I was going to try and somehow review, or at least discuss, Larry Brown’s essay The White Coon in the current issue of Field & Stream. This piece was discovered in one of the late author’s notebooks dated 1982. According to the notes, “it is the first true story he ever wrote.”
The piece deals with a high-school junior in 1968 who trudges through the woods on a cold night. Hunting raccoons, the boy and his colleagues tree three of the varmints and one of them turns out to be an incredibly rare coon, covered in “elegant white fur. It was milky white and looked as soft as down.”
But the truth of the matter is that I simply don’t know how to review this piece because I cannot even pretend to be objective. I have several guilty pleasures in my life, things that mean the world to me, even though I know they are laughable to others. I’m able to admit that not everyone thinks Kiss and Motley Crue are American musical treasures. I’m able to see the validity in the criticism that Bret Easton Ellis and Jay McInerney receive. And although it’s a struggle, I can, with much difficulty, understand why some misguided people might not think that Bob Evans microwaveable sausage and biscuits are culinary delicacies. With most things that I love, I can still be somewhat objective.
But I simply can’t look at this Larry Brown piece with an open mind, without thinking about Joe, Waiting for the Ladies, Billy Ray’s Farm, and all of his other great work. And most of all, I can’t read the story without hearing that voice.
I’ve always felt that great actors distinguish themselves when they so completely dominate a role that it becomes impossible to hear another person’s voice utter those same lines. Read the screenplay for Pulp Fiction and try, I dare you, to imagine another actor’s voice in place of Samuel Jackson’s. Or say out loud, in as sinister a tone as you can muster, the name “Clarice” and see if Anthony Hopkins’s voice doesn’t replace your own.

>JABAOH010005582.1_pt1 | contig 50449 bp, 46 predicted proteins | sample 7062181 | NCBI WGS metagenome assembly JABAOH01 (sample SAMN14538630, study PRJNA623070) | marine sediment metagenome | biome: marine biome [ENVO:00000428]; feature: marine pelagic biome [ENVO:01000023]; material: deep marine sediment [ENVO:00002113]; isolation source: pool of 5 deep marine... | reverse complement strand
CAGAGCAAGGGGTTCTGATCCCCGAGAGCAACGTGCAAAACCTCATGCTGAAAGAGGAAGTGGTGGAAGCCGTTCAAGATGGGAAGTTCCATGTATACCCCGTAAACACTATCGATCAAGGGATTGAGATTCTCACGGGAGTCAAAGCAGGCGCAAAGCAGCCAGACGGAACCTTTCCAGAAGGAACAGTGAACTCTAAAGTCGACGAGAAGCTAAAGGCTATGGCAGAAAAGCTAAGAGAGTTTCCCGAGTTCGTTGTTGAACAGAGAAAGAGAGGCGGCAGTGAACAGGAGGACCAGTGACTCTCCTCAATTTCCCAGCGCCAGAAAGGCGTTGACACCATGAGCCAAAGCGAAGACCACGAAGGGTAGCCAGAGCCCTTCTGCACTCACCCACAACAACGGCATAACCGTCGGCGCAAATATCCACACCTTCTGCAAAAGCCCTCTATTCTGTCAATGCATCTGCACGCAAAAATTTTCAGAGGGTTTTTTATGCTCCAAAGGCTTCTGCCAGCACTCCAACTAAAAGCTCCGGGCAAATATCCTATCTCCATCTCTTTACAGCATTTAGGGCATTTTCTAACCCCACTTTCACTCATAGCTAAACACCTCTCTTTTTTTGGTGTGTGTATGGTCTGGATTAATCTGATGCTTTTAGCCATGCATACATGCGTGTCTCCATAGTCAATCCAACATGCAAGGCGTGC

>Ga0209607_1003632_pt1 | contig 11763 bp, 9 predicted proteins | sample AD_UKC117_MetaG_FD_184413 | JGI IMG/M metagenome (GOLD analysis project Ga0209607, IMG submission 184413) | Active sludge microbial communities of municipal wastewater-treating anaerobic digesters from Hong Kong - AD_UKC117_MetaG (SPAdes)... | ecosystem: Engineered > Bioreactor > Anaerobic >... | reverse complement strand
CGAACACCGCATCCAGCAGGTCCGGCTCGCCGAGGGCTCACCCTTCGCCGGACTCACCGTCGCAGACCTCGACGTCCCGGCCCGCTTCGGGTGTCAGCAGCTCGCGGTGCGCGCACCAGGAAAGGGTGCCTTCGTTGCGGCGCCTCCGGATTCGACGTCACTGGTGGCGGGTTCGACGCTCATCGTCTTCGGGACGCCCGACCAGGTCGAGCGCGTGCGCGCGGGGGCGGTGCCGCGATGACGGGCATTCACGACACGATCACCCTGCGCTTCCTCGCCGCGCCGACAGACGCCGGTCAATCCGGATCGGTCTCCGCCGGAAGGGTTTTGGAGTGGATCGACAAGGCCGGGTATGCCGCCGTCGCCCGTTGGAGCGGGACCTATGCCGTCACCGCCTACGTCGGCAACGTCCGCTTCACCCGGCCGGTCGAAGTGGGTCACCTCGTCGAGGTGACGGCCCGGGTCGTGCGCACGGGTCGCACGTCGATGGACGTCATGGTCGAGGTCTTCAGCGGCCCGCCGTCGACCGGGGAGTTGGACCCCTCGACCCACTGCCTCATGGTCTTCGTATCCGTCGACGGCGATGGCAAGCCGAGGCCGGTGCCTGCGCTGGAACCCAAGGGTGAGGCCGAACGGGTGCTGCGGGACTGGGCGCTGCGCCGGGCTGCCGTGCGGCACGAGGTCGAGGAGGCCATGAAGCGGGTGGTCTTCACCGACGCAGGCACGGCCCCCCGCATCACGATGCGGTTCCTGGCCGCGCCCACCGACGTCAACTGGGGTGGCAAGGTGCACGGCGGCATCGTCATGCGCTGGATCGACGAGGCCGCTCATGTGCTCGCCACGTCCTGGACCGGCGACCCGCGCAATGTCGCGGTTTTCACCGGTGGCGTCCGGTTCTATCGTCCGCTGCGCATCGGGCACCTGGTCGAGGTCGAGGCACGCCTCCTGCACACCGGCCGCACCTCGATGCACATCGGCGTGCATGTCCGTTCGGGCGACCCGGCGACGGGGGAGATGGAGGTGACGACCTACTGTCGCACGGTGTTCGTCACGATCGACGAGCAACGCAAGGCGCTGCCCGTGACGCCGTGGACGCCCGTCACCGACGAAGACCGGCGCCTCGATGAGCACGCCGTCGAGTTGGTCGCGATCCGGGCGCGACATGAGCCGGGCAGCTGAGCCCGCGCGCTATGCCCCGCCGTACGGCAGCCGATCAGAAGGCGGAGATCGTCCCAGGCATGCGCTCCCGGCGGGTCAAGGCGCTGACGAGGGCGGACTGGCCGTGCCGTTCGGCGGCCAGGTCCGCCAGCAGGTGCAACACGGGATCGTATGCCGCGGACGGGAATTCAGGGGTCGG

Reading a Larry Brown story is the same experience for me. I can’t read these words without hearing his voice. As I’ve said before, Brown had a timbre that will never leave your head. Take that Matthew McConaughey accent the women all like, put move it slightly east, over into Mississippi. Soak it in years of hard living, bourbon, house fires, successes, failures, hunting trips, manual labor, rejection letters, literary acclaim and honor. Then you might have something coming close to Brown’s voice.
So, if you’re a fan of his work, read the piece in Field & Stream and reminisce. If you’re not a fan, check it out anywhere and let me hear your criticisms. Without that voice inside your head as you read those lines, maybe you’ll be able to be objective. I just can’t.